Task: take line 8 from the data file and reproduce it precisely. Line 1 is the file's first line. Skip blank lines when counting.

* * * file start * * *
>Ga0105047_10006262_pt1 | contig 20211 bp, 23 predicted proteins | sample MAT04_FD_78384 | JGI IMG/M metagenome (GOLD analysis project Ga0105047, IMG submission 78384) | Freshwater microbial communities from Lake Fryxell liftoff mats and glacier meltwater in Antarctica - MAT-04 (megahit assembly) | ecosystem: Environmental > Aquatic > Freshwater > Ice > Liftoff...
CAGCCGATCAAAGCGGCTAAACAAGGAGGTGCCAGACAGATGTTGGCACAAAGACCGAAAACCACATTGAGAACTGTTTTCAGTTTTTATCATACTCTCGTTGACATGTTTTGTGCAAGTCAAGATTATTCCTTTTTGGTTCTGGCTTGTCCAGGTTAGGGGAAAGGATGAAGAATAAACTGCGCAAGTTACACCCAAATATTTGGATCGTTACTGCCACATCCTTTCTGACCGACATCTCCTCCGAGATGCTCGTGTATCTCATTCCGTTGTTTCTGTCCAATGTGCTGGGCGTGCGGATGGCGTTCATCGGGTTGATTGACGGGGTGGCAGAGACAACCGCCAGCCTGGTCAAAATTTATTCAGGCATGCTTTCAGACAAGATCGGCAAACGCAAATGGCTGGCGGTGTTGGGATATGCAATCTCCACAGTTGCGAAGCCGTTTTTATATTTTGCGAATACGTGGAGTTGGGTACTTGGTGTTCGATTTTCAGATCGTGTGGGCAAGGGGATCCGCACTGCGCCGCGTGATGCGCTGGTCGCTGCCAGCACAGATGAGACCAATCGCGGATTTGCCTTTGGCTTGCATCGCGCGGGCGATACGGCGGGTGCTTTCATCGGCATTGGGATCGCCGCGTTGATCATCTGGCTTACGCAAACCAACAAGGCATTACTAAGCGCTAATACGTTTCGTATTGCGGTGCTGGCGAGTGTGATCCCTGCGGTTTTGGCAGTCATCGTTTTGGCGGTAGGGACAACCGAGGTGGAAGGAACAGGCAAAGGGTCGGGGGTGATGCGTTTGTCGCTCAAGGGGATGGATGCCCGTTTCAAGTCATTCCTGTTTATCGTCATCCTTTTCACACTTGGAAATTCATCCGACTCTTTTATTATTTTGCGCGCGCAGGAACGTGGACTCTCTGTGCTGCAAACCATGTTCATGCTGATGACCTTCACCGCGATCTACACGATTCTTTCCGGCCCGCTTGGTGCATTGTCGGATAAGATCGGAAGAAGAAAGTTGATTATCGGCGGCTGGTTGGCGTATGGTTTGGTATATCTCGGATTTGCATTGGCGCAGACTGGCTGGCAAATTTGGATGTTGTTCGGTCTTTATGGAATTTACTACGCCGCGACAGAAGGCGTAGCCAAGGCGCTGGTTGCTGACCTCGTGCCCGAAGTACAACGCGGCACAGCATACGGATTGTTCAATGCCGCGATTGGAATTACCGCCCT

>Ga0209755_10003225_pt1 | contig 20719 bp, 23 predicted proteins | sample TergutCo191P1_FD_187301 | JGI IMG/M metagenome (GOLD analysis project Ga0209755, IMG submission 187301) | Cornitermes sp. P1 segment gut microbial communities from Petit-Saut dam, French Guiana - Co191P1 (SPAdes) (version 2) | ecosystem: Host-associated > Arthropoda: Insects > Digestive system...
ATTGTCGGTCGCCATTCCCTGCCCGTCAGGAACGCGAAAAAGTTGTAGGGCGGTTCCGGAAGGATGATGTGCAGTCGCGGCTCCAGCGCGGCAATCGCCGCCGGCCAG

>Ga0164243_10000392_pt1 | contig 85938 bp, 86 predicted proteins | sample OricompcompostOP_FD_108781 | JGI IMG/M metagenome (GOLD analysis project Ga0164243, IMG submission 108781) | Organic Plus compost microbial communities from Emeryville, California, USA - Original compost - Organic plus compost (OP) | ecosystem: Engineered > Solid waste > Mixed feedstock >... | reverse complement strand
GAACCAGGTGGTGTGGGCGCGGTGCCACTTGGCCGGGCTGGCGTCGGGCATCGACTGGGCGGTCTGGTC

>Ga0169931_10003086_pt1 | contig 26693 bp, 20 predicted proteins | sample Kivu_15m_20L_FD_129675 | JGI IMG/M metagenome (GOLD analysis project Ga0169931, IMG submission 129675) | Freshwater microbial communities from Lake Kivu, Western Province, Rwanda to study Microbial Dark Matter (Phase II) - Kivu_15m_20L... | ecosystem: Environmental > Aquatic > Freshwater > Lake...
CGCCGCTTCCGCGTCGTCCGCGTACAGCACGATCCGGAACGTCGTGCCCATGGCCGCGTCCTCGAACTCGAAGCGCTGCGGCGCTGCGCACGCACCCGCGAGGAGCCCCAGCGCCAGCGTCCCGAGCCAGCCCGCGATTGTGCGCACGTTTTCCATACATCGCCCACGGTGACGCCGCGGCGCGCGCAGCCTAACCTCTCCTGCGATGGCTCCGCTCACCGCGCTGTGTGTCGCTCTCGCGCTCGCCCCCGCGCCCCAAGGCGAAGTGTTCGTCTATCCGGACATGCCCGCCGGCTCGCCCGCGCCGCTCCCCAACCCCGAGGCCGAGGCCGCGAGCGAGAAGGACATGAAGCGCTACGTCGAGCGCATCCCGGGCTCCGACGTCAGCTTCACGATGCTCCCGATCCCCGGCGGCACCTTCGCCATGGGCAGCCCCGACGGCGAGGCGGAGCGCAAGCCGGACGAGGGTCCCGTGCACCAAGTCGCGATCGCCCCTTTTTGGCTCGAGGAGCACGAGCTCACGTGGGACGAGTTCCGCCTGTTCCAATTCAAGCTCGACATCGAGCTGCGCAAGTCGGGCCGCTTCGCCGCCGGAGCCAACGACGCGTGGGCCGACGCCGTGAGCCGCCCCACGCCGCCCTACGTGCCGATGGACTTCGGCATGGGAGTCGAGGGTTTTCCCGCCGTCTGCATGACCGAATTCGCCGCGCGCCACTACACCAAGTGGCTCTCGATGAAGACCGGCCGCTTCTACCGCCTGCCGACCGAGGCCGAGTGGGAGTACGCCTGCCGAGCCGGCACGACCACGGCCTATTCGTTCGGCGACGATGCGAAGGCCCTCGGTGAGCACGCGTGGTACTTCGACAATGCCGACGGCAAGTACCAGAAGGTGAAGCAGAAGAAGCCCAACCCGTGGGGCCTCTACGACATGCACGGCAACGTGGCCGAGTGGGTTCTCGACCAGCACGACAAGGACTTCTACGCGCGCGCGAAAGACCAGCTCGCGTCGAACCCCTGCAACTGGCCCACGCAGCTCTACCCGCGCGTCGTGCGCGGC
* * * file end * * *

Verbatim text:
CGCCGCTTCCGCGTCGTCCGCGTACAGCACGATCCGGAACGTCGTGCCCATGGCCGCGTCCTCGAACTCGAAGCGCTGCGGCGCTGCGCACGCACCCGCGAGGAGCCCCAGCGCCAGCGTCCCGAGCCAGCCCGCGATTGTGCGCACGTTTTCCATACATCGCCCACGGTGACGCCGCGGCGCGCGCAGCCTAACCTCTCCTGCGATGGCTCCGCTCACCGCGCTGTGTGTCGCTCTCGCGCTCGCCCCCGCGCCCCAAGGCGAAGTGTTCGTCTATCCGGACATGCCCGCCGGCTCGCCCGCGCCGCTCCCCAACCCCGAGGCCGAGGCCGCGAGCGAGAAGGACATGAAGCGCTACGTCGAGCGCATCCCGGGCTCCGACGTCAGCTTCACGATGCTCCCGATCCCCGGCGGCACCTTCGCCATGGGCAGCCCCGACGGCGAGGCGGAGCGCAAGCCGGACGAGGGTCCCGTGCACCAAGTCGCGATCGCCCCTTTTTGGCTCGAGGAGCACGAGCTCACGTGGGACGAGTTCCGCCTGTTCCAATTCAAGCTCGACATCGAGCTGCGCAAGTCGGGCCGCTTCGCCGCCGGAGCCAACGACGCGTGGGCCGACGCCGTGAGCCGCCCCACGCCGCCCTACGTGCCGATGGACTTCGGCATGGGAGTCGAGGGTTTTCCCGCCGTCTGCATGACCGAATTCGCCGCGCGCCACTACACCAAGTGGCTCTCGATGAAGACCGGCCGCTTCTACCGCCTGCCGACCGAGGCCGAGTGGGAGTACGCCTGCCGAGCCGGCACGACCACGGCCTATTCGTTCGGCGACGATGCGAAGGCCCTCGGTGAGCACGCGTGGTACTTCGACAATGCCGACGGCAAGTACCAGAAGGTGAAGCAGAAGAAGCCCAACCCGTGGGGCCTCTACGACATGCACGGCAACGTGGCCGAGTGGGTTCTCGACCAGCACGACAAGGACTTCTACGCGCGCGCGAAAGACCAGCTCGCGTCGAACCCCTGCAACTGGCCCACGCAGCTCTACCCGCGCGTCGTGCGCGGC